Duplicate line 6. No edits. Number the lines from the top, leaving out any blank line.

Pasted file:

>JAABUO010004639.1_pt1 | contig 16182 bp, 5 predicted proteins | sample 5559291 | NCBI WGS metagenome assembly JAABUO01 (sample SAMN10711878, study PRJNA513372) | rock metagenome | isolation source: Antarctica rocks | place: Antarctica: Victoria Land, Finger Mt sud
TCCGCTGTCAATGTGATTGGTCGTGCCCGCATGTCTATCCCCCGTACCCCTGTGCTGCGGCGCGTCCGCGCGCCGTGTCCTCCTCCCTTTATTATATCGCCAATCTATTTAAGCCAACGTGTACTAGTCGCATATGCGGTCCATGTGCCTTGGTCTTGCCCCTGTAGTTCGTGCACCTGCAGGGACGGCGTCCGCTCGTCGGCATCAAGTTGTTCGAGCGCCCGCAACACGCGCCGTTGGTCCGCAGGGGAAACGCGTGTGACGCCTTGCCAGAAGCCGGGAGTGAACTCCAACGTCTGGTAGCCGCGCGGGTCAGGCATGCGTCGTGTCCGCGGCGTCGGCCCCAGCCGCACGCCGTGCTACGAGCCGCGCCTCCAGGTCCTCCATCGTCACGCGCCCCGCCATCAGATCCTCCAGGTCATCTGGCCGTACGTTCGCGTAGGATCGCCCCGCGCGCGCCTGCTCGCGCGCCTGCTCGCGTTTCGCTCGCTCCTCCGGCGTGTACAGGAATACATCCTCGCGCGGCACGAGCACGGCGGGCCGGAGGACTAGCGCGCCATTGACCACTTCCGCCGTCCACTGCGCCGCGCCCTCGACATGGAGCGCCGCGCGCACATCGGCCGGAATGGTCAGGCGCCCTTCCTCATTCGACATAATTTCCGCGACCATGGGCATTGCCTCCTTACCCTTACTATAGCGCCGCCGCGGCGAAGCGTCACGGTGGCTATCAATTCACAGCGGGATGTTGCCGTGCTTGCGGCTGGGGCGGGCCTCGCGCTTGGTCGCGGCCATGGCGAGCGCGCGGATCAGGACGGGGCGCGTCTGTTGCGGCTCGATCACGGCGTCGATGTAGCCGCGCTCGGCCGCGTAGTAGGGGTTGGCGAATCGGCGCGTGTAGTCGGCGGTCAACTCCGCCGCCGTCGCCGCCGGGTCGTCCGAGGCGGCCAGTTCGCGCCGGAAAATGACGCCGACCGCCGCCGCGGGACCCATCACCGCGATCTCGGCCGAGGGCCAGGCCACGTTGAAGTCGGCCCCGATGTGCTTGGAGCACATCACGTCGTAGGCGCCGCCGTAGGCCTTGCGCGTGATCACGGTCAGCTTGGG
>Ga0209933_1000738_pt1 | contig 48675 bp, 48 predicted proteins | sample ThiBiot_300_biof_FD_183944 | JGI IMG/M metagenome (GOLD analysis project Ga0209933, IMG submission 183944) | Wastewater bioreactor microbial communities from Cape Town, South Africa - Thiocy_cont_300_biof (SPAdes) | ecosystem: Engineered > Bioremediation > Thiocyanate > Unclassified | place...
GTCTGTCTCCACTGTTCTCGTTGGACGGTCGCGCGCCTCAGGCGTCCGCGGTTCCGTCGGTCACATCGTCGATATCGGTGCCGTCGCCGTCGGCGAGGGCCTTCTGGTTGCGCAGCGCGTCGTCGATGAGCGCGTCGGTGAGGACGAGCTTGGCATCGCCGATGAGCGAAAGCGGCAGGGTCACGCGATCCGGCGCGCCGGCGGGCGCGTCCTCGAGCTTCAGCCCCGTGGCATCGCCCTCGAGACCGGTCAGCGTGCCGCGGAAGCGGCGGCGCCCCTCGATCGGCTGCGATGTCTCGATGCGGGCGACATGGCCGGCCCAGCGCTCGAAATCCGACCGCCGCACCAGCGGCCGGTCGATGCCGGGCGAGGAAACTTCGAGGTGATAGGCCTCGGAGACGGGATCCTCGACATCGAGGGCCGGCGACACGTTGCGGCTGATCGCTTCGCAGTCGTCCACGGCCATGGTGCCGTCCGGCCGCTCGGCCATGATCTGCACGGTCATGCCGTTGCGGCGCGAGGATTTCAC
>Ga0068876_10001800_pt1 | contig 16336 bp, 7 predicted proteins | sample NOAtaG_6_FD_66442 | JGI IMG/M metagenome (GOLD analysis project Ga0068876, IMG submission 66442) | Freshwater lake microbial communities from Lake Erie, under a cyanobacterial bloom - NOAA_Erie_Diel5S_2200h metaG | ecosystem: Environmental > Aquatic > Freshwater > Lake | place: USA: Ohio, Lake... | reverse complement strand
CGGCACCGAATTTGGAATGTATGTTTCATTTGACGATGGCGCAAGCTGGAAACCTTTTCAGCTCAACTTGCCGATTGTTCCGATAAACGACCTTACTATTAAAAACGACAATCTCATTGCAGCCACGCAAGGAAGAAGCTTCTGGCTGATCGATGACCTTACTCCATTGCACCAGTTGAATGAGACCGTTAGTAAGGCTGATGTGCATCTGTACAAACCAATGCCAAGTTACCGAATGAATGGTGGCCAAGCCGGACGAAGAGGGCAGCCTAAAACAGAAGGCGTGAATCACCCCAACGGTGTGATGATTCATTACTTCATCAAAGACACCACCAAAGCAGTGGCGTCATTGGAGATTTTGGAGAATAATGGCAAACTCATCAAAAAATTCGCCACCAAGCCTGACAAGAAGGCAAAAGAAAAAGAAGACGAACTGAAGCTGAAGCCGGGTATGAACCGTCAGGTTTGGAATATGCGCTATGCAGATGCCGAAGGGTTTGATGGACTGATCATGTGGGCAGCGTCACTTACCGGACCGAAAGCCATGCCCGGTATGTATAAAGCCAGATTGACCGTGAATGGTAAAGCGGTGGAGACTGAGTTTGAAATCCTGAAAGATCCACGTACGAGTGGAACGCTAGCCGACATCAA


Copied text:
CGGCACCGAATTTGGAATGTATGTTTCATTTGACGATGGCGCAAGCTGGAAACCTTTTCAGCTCAACTTGCCGATTGTTCCGATAAACGACCTTACTATTAAAAACGACAATCTCATTGCAGCCACGCAAGGAAGAAGCTTCTGGCTGATCGATGACCTTACTCCATTGCACCAGTTGAATGAGACCGTTAGTAAGGCTGATGTGCATCTGTACAAACCAATGCCAAGTTACCGAATGAATGGTGGCCAAGCCGGACGAAGAGGGCAGCCTAAAACAGAAGGCGTGAATCACCCCAACGGTGTGATGATTCATTACTTCATCAAAGACACCACCAAAGCAGTGGCGTCATTGGAGATTTTGGAGAATAATGGCAAACTCATCAAAAAATTCGCCACCAAGCCTGACAAGAAGGCAAAAGAAAAAGAAGACGAACTGAAGCTGAAGCCGGGTATGAACCGTCAGGTTTGGAATATGCGCTATGCAGATGCCGAAGGGTTTGATGGACTGATCATGTGGGCAGCGTCACTTACCGGACCGAAAGCCATGCCCGGTATGTATAAAGCCAGATTGACCGTGAATGGTAAAGCGGTGGAGACTGAGTTTGAAATCCTGAAAGATCCACGTACGAGTGGAACGCTAGCCGACATCAA